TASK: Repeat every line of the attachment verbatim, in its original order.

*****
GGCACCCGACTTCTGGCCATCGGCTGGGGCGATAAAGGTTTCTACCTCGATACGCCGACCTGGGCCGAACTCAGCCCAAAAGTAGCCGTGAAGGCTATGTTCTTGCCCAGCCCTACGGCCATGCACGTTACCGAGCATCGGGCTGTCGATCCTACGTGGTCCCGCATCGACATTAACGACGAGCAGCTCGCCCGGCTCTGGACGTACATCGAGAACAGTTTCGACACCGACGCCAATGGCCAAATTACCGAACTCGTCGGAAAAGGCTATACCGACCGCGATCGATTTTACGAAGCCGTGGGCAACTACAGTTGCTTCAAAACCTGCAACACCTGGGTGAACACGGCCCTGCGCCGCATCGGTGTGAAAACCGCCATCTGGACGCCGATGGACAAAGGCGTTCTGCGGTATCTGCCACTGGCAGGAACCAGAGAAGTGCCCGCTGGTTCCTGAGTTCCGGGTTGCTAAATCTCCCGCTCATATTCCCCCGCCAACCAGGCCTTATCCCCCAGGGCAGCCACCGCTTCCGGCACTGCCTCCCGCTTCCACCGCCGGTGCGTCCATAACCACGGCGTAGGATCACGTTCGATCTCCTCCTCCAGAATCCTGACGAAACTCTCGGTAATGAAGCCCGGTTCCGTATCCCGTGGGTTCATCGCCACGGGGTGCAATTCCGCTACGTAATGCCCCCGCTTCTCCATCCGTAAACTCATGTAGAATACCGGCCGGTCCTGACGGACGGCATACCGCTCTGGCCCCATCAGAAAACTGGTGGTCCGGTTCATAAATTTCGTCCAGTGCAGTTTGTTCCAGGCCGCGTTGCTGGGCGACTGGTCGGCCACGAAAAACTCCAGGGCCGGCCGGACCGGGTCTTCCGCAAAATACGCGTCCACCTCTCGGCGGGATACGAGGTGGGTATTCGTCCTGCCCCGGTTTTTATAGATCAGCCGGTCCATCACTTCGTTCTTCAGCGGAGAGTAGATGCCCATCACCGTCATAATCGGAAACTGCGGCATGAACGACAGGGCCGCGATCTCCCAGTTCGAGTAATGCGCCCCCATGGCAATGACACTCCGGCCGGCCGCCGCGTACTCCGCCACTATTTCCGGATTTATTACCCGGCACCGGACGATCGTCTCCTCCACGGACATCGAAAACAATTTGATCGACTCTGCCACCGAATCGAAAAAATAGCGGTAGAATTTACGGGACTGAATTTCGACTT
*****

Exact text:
GGCACCCGACTTCTGGCCATCGGCTGGGGCGATAAAGGTTTCTACCTCGATACGCCGACCTGGGCCGAACTCAGCCCAAAAGTAGCCGTGAAGGCTATGTTCTTGCCCAGCCCTACGGCCATGCACGTTACCGAGCATCGGGCTGTCGATCCTACGTGGTCCCGCATCGACATTAACGACGAGCAGCTCGCCCGGCTCTGGACGTACATCGAGAACAGTTTCGACACCGACGCCAATGGCCAAATTACCGAACTCGTCGGAAAAGGCTATACCGACCGCGATCGATTTTACGAAGCCGTGGGCAACTACAGTTGCTTCAAAACCTGCAACACCTGGGTGAACACGGCCCTGCGCCGCATCGGTGTGAAAACCGCCATCTGGACGCCGATGGACAAAGGCGTTCTGCGGTATCTGCCACTGGCAGGAACCAGAGAAGTGCCCGCTGGTTCCTGAGTTCCGGGTTGCTAAATCTCCCGCTCATATTCCCCCGCCAACCAGGCCTTATCCCCCAGGGCAGCCACCGCTTCCGGCACTGCCTCCCGCTTCCACCGCCGGTGCGTCCATAACCACGGCGTAGGATCACGTTCGATCTCCTCCTCCAGAATCCTGACGAAACTCTCGGTAATGAAGCCCGGTTCCGTATCCCGTGGGTTCATCGCCACGGGGTGCAATTCCGCTACGTAATGCCCCCGCTTCTCCATCCGTAAACTCATGTAGAATACCGGCCGGTCCTGACGGACGGCATACCGCTCTGGCCCCATCAGAAAACTGGTGGTCCGGTTCATAAATTTCGTCCAGTGCAGTTTGTTCCAGGCCGCGTTGCTGGGCGACTGGTCGGCCACGAAAAACTCCAGGGCCGGCCGGACCGGGTCTTCCGCAAAATACGCGTCCACCTCTCGGCGGGATACGAGGTGGGTATTCGTCCTGCCCCGGTTTTTATAGATCAGCCGGTCCATCACTTCGTTCTTCAGCGGAGAGTAGATGCCCATCACCGTCATAATCGGAAACTGCGGCATGAACGACAGGGCCGCGATCTCCCAGTTCGAGTAATGCGCCCCCATGGCAATGACACTCCGGCCGGCCGCCGCGTACTCCGCCACTATTTCCGGATTTATTACCCGGCACCGGACGATCGTCTCCTCCACGGACATCGAAAACAATTTGATCGACTCTGCCACCGAATCGAAAAAATAGCGGTAGAATTTACGGGACTGAATTTCGACTT